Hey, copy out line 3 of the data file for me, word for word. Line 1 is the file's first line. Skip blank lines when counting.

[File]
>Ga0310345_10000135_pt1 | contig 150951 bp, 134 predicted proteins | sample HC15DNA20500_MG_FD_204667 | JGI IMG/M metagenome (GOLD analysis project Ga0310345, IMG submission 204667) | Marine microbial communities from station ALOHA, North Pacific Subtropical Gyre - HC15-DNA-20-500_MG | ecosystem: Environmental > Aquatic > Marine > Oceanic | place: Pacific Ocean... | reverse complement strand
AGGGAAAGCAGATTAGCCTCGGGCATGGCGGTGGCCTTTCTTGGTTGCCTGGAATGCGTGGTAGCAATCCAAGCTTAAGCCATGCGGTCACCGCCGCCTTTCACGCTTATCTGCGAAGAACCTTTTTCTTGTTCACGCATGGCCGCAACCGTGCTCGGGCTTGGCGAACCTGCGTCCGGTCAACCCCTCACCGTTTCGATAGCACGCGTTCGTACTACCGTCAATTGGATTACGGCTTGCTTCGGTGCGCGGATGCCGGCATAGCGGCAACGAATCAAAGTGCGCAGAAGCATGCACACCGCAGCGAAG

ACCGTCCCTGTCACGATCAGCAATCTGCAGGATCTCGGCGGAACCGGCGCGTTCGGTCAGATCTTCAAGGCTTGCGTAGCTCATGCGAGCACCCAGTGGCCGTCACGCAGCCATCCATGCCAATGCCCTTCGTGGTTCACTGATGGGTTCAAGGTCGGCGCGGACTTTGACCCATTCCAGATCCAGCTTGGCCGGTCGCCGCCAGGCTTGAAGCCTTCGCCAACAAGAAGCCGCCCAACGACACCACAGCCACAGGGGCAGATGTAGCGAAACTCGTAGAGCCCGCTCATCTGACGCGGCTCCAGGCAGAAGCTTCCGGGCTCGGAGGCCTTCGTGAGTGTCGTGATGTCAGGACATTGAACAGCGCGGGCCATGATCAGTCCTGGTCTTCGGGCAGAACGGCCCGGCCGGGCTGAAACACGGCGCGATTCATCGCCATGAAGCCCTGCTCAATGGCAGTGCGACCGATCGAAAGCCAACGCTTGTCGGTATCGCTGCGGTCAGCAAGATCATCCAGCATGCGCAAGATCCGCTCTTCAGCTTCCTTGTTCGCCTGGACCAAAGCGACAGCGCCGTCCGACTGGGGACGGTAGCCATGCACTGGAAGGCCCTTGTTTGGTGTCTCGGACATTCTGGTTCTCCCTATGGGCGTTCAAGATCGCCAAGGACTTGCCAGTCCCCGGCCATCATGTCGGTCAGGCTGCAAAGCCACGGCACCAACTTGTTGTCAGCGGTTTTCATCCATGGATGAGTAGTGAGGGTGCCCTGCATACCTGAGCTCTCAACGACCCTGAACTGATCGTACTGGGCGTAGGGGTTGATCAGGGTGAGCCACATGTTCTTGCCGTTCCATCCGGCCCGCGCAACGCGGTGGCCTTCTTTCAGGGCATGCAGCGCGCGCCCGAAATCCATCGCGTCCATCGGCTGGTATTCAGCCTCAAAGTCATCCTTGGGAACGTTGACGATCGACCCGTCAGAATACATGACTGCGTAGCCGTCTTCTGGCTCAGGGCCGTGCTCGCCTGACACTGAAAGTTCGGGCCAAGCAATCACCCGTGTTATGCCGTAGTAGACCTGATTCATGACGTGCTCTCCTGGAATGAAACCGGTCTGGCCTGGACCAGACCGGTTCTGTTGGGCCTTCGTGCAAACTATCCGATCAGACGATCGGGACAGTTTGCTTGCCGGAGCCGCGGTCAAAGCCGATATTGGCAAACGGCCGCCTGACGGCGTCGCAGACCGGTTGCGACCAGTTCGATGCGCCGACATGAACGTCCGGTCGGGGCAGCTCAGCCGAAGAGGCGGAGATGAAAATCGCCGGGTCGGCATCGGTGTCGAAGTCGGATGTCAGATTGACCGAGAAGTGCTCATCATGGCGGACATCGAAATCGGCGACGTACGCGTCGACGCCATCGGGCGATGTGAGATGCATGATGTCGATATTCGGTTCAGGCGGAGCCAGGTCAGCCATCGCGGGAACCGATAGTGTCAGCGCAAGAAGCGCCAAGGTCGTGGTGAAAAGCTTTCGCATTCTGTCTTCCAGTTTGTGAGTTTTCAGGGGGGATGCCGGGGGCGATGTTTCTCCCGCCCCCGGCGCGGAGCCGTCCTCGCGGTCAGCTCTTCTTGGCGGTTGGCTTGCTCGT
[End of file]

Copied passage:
ACCGTCCCTGTCACGATCAGCAATCTGCAGGATCTCGGCGGAACCGGCGCGTTCGGTCAGATCTTCAAGGCTTGCGTAGCTCATGCGAGCACCCAGTGGCCGTCACGCAGCCATCCATGCCAATGCCCTTCGTGGTTCACTGATGGGTTCAAGGTCGGCGCGGACTTTGACCCATTCCAGATCCAGCTTGGCCGGTCGCCGCCAGGCTTGAAGCCTTCGCCAACAAGAAGCCGCCCAACGACACCACAGCCACAGGGGCAGATGTAGCGAAACTCGTAGAGCCCGCTCATCTGACGCGGCTCCAGGCAGAAGCTTCCGGGCTCGGAGGCCTTCGTGAGTGTCGTGATGTCAGGACATTGAACAGCGCGGGCCATGATCAGTCCTGGTCTTCGGGCAGAACGGCCCGGCCGGGCTGAAACACGGCGCGATTCATCGCCATGAAGCCCTGCTCAATGGCAGTGCGACCGATCGAAAGCCAACGCTTGTCGGTATCGCTGCGGTCAGCAAGATCATCCAGCATGCGCAAGATCCGCTCTTCAGCTTCCTTGTTCGCCTGGACCAAAGCGACAGCGCCGTCCGACTGGGGACGGTAGCCATGCACTGGAAGGCCCTTGTTTGGTGTCTCGGACATTCTGGTTCTCCCTATGGGCGTTCAAGATCGCCAAGGACTTGCCAGTCCCCGGCCATCATGTCGGTCAGGCTGCAAAGCCACGGCACCAACTTGTTGTCAGCGGTTTTCATCCATGGATGAGTAGTGAGGGTGCCCTGCATACCTGAGCTCTCAACGACCCTGAACTGATCGTACTGGGCGTAGGGGTTGATCAGGGTGAGCCACATGTTCTTGCCGTTCCATCCGGCCCGCGCAACGCGGTGGCCTTCTTTCAGGGCATGCAGCGCGCGCCCGAAATCCATCGCGTCCATCGGCTGGTATTCAGCCTCAAAGTCATCCTTGGGAACGTTGACGATCGACCCGTCAGAATACATGACTGCGTAGCCGTCTTCTGGCTCAGGGCCGTGCTCGCCTGACACTGAAAGTTCGGGCCAAGCAATCACCCGTGTTATGCCGTAGTAGACCTGATTCATGACGTGCTCTCCTGGAATGAAACCGGTCTGGCCTGGACCAGACCGGTTCTGTTGGGCCTTCGTGCAAACTATCCGATCAGACGATCGGGACAGTTTGCTTGCCGGAGCCGCGGTCAAAGCCGATATTGGCAAACGGCCGCCTGACGGCGTCGCAGACCGGTTGCGACCAGTTCGATGCGCCGACATGAACGTCCGGTCGGGGCAGCTCAGCCGAAGAGGCGGAGATGAAAATCGCCGGGTCGGCATCGGTGTCGAAGTCGGATGTCAGATTGACCGAGAAGTGCTCATCATGGCGGACATCGAAATCGGCGACGTACGCGTCGACGCCATCGGGCGATGTGAGATGCATGATGTCGATATTCGGTTCAGGCGGAGCCAGGTCAGCCATCGCGGGAACCGATAGTGTCAGCGCAAGAAGCGCCAAGGTCGTGGTGAAAAGCTTTCGCATTCTGTCTTCCAGTTTGTGAGTTTTCAGGGGGGATGCCGGGGGCGATGTTTCTCCCGCCCCCGGCGCGGAGCCGTCCTCGCGGTCAGCTCTTCTTGGCGGTTGGCTTGCTCGT